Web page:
Beyond the Haunted Screen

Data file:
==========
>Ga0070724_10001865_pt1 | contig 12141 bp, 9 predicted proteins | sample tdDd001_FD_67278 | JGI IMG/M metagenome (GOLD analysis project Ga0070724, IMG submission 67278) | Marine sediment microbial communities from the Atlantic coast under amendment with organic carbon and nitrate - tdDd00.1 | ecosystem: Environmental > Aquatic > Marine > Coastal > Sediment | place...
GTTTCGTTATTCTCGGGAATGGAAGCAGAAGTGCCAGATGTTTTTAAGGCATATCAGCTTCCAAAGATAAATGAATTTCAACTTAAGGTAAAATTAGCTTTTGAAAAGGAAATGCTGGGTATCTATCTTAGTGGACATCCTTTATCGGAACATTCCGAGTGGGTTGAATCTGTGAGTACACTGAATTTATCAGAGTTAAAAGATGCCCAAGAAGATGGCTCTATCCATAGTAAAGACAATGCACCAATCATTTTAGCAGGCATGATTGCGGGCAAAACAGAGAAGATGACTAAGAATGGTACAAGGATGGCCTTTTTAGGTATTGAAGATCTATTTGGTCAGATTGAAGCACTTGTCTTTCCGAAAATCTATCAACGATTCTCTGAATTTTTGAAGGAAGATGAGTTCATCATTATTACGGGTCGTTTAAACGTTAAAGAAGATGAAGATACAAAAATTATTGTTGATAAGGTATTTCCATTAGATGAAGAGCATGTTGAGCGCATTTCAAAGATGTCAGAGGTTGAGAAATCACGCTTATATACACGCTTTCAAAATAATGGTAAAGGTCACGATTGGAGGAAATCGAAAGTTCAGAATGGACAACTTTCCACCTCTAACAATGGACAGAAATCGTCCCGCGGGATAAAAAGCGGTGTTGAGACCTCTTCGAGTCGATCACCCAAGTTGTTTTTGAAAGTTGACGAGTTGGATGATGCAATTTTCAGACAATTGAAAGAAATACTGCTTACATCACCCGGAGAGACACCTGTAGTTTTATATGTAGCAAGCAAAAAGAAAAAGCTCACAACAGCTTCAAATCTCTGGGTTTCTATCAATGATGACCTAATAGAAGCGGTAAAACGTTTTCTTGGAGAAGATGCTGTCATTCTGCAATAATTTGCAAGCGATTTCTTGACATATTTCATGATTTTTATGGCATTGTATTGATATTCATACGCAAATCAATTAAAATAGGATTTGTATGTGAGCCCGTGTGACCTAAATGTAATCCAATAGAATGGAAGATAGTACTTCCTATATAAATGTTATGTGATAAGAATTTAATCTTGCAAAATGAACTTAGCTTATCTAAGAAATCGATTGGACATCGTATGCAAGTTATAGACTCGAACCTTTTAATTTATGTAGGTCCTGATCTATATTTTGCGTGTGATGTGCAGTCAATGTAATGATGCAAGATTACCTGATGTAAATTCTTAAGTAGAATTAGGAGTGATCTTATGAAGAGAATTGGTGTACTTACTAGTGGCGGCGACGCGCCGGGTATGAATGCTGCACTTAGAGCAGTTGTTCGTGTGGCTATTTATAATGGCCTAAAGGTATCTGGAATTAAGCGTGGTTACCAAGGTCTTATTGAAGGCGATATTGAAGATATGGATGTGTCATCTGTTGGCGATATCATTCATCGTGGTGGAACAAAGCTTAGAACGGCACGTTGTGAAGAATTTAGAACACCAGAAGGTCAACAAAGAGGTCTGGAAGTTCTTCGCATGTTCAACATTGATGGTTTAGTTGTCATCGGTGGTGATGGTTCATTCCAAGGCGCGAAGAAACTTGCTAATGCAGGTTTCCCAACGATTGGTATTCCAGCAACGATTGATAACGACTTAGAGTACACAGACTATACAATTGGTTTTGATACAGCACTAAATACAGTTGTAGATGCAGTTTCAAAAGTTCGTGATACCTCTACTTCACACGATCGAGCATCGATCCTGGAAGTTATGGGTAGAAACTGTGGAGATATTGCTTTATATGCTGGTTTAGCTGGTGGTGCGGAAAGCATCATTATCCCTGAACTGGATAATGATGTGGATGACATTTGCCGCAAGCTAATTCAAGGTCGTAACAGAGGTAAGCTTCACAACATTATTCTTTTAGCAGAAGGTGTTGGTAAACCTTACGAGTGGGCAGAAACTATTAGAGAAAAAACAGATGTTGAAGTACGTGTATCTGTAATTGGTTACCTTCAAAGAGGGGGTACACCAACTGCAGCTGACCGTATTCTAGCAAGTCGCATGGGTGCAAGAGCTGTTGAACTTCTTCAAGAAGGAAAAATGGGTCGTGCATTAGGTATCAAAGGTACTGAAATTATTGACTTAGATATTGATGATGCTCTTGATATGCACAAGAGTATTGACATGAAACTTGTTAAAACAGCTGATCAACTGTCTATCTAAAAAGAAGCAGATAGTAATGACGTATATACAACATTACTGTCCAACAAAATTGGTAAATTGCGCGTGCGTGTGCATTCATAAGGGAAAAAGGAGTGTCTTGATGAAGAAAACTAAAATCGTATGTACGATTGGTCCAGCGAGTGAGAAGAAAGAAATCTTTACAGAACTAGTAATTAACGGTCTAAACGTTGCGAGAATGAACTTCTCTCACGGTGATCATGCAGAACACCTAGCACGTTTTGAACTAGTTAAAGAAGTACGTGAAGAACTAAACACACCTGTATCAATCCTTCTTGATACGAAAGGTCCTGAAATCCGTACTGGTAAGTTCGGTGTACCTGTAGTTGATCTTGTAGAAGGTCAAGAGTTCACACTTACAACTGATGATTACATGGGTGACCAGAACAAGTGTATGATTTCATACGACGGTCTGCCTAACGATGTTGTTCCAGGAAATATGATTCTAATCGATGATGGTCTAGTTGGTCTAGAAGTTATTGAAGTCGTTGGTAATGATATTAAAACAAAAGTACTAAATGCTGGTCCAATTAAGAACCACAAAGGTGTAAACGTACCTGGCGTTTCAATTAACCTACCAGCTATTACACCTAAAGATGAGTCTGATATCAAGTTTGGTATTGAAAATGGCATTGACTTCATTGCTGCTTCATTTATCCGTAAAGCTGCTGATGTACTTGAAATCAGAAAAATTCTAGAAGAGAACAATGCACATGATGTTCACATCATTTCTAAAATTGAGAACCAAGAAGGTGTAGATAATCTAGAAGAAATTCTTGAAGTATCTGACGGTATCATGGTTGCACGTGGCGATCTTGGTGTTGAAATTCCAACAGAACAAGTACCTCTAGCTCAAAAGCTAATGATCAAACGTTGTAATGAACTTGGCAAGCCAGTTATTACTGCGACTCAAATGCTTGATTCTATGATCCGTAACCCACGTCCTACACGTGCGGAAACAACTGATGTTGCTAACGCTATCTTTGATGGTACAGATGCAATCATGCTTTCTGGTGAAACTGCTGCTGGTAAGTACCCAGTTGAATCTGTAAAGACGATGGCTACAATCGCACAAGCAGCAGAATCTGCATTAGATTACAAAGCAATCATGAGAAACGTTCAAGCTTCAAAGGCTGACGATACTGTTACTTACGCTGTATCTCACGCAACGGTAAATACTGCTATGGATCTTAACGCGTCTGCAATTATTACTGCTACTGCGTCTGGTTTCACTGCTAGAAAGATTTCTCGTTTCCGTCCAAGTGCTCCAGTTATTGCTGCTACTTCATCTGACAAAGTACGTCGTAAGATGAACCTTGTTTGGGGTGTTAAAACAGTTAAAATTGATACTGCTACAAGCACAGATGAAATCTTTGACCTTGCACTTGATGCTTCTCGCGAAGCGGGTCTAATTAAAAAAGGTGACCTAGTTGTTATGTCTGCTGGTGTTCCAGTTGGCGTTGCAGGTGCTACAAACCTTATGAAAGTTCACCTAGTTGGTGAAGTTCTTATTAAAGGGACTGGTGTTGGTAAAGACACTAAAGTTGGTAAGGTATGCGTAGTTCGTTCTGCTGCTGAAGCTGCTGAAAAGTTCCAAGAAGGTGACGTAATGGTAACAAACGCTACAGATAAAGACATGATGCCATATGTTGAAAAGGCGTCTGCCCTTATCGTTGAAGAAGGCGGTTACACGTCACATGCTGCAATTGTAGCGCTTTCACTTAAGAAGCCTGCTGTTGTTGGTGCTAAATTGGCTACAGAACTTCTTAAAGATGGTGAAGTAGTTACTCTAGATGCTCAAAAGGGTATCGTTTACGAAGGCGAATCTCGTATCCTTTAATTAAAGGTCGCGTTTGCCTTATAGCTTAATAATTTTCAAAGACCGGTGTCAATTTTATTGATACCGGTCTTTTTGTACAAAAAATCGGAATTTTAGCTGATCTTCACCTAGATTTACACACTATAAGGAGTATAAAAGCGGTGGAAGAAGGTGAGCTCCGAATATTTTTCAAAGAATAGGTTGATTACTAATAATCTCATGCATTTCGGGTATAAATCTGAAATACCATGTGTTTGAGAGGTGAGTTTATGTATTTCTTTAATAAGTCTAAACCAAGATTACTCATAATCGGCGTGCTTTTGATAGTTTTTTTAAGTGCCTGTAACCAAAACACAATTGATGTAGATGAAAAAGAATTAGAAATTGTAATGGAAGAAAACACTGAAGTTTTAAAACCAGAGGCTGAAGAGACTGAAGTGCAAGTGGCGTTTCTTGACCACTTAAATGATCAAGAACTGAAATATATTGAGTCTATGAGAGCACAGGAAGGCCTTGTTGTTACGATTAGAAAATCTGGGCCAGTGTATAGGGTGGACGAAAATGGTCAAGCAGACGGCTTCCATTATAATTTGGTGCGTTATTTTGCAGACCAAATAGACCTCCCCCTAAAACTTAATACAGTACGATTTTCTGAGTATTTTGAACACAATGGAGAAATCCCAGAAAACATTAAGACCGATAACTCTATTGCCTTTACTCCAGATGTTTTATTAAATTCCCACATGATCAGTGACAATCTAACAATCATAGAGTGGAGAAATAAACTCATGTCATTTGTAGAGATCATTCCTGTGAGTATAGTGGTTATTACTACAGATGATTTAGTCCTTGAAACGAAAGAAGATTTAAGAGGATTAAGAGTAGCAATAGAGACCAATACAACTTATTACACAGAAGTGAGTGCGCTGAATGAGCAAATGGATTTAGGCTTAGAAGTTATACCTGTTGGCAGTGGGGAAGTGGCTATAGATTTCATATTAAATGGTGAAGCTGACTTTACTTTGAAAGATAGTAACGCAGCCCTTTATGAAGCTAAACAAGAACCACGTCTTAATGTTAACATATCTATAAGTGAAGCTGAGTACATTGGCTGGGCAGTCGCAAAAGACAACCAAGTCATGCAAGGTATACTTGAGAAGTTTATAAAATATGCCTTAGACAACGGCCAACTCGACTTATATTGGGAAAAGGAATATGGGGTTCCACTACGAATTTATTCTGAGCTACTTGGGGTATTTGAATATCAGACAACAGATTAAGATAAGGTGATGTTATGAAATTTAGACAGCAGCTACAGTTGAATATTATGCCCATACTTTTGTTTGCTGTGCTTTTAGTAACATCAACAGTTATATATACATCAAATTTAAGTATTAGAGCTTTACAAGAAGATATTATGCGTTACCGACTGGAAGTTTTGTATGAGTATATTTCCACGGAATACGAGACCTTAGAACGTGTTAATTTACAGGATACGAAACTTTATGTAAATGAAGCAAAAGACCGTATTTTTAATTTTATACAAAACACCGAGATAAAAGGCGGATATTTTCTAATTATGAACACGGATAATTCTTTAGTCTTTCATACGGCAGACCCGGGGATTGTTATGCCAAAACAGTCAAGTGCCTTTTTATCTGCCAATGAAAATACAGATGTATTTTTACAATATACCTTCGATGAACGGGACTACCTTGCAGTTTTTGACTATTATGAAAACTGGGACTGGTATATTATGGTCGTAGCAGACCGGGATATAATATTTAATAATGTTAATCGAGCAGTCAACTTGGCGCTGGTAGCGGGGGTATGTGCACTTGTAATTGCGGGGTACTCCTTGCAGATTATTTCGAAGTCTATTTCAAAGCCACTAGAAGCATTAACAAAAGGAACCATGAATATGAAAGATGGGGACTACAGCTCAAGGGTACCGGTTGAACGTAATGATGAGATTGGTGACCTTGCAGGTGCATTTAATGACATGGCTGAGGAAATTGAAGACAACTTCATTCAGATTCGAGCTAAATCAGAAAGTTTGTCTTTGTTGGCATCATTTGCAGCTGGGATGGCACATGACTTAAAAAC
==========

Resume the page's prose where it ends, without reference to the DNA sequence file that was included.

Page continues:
“The weimar cinema has never been a particularly popular cinema,” writes Thomas Elsaesser. “It has always been something of a filmmaker's or a film scholar's cinema.” In this assessment, the films made in the Weimar Republic stand out above all by dint of the formal accomplishment and intellectual appeal of “individually authored art films.” Commentators who share this persuasion applaud the masterpieces of Ernst Lubitsch, Fritz Lang, F. W. Murnau, and G. W. Pabst and focus on the mean streets, dread spaces, and eccentric narratives of what Lotte Eisner called “the haunted screen,” from Das Cabinet des Dr. Caligari (The Cabinet of Dr. Caligari, 1920), Nosferatu (1922), and Dr. Mabuse, der Spieler (Dr. Mabuse, the Gambler, 1922) to Metropolis (1927) and Die Büchse der Pandora (Pandora's Box, 1928) along with other films of the fantastic, street films, chamber room melodramas, and big-city symphonies. The hallmarks of the silent era have without a doubt played a much more estimable role in the history of German cinema than the productions made after the coming of sound and the Nazi takeover. Despite its unquestionable veracity, this argument has also unwittingly helped to foster a partial and occluded view. A more inclusive approach would want to consider, along with the period's canonized productions, its less well-known genre films.